California’s pace to independence may have been expedited by President Trump’s recent threat to “defund” the Golden State. Trump said in a Fox News interview with Bill O’Reilly that the United States gives “tremendous amounts of money to California.” Trump stated that California is “out of control” and he would withold all federal subsidies if it declares itself a sanctuary state.
California, on the other hand, is apparently not backing down in the midst of a threatened loss of federal funding that is less than what California contributes to federal coffers. In fact, the state of California currently contributes around $356 billion dollars per year and receives nearly the same amount back in all forms of federal subsidies. Many argue that California could easily “go it alone” and even prosper, but the state should recognize that these threats should not be made lightly. In fact, the bulk of taxes are collected through paycheck deduction by employers and it is unclear how, short of actual secession, California would manage to halt the flow of money to Washington D.C.
In fact, talk of secession in deep blue California has only become more prevalent since Trump’s inauguration. At this moment, the Yes California movement claims 19 thousand supporters, which is sharply up from just a month ago (though substantially less than the over 350 thousand supporters of Texas Independence…sorry California!). Nevertheless, the notion that the world’s 6th largest economy deserves to be its own independent nation is resonating in a state that has often marched to the beat of its own drum.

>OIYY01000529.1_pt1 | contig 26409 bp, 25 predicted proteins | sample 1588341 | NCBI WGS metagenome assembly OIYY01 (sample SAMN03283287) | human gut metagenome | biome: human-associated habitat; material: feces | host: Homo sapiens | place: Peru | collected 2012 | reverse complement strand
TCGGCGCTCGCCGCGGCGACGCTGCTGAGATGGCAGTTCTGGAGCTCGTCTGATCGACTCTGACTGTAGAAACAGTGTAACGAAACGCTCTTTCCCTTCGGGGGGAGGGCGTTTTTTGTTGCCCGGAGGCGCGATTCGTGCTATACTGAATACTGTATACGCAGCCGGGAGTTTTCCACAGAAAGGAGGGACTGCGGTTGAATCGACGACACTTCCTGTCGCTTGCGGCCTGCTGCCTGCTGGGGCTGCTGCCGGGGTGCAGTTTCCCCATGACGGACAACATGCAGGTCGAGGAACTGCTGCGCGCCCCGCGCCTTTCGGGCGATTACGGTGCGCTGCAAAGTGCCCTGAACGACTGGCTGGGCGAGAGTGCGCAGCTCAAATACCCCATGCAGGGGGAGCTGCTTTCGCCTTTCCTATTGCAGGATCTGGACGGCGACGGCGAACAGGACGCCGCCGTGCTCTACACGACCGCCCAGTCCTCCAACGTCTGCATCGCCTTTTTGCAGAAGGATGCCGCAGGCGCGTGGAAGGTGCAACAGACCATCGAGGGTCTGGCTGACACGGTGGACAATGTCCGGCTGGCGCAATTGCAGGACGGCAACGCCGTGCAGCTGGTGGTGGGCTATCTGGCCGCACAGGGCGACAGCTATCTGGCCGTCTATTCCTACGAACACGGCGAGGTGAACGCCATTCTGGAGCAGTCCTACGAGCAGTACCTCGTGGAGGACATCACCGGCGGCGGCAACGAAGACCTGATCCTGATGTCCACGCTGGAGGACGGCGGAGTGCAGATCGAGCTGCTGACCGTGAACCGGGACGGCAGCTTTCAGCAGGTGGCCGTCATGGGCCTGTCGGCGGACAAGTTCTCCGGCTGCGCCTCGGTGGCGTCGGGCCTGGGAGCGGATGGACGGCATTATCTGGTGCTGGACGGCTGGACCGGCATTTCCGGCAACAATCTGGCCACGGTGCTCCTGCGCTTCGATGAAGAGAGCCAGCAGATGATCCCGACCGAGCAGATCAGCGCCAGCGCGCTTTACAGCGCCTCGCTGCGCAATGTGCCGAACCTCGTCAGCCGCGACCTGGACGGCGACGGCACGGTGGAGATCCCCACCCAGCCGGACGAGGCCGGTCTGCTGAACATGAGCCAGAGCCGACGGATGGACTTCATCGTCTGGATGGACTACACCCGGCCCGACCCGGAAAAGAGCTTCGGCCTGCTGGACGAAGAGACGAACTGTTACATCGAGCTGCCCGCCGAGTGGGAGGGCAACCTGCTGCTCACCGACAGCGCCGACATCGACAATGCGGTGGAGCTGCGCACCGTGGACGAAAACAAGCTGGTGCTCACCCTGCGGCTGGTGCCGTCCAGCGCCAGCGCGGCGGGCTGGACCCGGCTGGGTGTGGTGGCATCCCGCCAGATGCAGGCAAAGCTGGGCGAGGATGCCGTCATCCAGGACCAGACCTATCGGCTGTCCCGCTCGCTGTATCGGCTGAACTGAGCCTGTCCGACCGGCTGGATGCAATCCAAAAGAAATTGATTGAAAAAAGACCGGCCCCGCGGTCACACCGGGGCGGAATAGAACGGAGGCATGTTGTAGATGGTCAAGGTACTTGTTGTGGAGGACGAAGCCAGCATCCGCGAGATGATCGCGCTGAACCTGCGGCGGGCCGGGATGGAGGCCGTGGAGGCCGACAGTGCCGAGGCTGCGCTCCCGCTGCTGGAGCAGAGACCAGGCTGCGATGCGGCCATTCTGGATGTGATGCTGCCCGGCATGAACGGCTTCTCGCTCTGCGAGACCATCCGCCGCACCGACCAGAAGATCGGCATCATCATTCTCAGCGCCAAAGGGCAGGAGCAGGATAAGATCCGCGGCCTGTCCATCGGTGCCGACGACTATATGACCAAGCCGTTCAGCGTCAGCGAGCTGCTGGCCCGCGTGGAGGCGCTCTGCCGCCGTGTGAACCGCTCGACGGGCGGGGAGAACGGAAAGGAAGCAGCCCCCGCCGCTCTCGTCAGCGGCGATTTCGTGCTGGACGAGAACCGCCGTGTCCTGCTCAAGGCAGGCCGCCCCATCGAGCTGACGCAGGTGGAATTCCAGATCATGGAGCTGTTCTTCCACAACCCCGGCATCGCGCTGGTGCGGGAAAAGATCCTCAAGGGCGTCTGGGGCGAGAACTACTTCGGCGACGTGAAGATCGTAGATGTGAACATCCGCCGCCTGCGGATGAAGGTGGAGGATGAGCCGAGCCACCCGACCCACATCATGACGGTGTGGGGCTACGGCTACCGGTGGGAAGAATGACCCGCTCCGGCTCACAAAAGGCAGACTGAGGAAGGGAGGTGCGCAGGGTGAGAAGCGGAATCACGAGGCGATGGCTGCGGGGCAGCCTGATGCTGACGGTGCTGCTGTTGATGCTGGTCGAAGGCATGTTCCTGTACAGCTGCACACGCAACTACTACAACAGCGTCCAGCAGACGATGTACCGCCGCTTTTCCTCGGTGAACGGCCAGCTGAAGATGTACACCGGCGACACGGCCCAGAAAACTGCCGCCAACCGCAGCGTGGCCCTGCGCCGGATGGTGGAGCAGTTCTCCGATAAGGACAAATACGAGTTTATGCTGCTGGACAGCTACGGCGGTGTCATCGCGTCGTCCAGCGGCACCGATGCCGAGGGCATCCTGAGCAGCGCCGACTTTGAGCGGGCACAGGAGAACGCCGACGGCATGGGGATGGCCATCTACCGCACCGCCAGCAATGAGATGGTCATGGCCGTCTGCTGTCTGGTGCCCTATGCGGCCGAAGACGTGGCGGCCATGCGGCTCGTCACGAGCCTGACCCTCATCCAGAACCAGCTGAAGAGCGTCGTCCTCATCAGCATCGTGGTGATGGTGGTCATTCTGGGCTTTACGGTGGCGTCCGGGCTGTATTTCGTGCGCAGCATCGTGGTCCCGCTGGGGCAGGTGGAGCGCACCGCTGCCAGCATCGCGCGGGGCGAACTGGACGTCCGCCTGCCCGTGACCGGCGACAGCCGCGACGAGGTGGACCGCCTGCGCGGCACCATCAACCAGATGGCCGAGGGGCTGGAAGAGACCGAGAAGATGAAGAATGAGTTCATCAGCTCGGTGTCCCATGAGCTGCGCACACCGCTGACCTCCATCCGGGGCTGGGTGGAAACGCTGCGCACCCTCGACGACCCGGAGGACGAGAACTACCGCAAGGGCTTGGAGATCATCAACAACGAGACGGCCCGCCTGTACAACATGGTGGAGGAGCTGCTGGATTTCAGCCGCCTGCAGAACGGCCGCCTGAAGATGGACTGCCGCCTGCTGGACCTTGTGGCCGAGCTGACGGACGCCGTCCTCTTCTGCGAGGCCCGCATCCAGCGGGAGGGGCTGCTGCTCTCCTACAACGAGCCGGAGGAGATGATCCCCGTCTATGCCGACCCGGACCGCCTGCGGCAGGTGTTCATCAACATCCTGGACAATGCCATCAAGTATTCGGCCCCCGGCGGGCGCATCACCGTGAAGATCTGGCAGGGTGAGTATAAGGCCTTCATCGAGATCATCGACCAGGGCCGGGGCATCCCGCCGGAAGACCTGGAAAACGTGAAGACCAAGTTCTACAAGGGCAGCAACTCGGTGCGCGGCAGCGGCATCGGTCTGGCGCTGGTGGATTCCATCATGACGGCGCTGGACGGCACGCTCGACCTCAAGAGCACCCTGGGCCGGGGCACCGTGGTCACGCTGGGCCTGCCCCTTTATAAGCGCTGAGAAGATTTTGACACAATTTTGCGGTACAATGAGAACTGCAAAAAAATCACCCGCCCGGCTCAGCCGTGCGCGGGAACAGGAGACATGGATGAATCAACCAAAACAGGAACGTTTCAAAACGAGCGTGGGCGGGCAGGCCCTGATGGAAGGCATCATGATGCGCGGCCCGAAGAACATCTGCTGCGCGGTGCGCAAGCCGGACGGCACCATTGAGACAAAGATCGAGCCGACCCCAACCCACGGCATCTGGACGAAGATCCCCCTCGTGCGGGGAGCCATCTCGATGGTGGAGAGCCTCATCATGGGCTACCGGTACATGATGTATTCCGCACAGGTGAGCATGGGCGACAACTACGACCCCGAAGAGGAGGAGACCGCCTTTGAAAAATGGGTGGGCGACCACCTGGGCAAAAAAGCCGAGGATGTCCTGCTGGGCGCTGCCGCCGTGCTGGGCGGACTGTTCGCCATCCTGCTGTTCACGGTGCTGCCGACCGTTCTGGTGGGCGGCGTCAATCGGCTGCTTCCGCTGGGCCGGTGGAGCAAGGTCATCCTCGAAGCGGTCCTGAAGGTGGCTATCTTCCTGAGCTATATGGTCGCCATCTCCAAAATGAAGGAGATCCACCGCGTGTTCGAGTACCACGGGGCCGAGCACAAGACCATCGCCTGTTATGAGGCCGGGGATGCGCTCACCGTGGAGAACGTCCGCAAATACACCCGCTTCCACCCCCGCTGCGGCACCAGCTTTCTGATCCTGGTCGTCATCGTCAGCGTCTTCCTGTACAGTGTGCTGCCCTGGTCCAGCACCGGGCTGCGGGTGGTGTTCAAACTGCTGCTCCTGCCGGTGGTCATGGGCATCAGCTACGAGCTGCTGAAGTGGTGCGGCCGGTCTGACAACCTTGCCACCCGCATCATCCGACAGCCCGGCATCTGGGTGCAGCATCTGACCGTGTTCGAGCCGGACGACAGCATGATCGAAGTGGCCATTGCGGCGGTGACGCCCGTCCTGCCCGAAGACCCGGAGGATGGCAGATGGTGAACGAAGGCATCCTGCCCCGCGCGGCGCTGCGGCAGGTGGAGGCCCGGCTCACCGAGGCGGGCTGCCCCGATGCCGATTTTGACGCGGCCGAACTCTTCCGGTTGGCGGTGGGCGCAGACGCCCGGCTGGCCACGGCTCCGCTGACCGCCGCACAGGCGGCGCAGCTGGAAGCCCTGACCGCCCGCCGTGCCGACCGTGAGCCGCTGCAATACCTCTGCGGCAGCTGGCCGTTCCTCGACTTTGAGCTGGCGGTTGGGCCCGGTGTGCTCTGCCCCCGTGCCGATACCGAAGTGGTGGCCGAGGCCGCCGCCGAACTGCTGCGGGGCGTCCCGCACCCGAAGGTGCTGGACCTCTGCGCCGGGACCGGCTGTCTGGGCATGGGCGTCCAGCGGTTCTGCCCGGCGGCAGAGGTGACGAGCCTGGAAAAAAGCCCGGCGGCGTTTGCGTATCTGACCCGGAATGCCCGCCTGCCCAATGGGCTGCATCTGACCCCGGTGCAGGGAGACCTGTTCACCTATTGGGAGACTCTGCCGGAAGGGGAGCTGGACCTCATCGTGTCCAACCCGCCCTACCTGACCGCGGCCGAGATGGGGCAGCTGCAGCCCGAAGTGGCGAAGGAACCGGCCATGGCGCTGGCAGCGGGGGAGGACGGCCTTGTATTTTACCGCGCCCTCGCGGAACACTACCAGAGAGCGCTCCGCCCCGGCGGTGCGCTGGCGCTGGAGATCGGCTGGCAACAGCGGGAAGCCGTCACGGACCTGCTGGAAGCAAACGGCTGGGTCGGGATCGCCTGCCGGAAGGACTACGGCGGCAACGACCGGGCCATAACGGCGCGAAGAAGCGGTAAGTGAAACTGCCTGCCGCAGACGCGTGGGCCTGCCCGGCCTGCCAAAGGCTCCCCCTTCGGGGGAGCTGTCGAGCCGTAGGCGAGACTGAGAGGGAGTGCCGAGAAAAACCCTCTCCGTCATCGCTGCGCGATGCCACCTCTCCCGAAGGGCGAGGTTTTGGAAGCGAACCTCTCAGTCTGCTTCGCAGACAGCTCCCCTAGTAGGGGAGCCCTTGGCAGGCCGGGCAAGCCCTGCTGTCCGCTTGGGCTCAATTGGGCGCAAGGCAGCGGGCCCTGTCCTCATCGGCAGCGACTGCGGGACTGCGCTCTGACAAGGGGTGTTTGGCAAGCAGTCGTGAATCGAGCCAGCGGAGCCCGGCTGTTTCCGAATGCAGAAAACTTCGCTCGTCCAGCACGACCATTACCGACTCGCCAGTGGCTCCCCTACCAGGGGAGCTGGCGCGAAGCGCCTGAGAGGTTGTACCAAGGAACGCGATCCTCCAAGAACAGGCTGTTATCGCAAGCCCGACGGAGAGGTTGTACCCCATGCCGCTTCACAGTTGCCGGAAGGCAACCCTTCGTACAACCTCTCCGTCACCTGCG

Currently, Yes California is collecting petitions that would, in 2018, repeal the clause in its constitution stating that California is an “inseparable part of the United States of America.” The petition also calls for a referendum on independence in a 2019 special election.
While the vast majority of Texans likely have a different political bent than your average Californian, we should nonetheless be encouraged by the left’s recognition that federalism “is a thing” and that the sovereignty of the United States is derived from the inherent sovereignty of the states themselves. Californian independence could present a tremendous opportunity for Texans seeking freedom from the corrupt and lawless federal government. In fact, it is undeniable that California and Texas (worlds 10th largest economy) could together provide an unassailable argument that the United States was always intended as a voluntary political union. A bold sentiment, maybe California would adopt the words of the Texas Constitution, “they have at all times the inalienable right to alter, reform or abolish their government in such manner as they may think expedient.”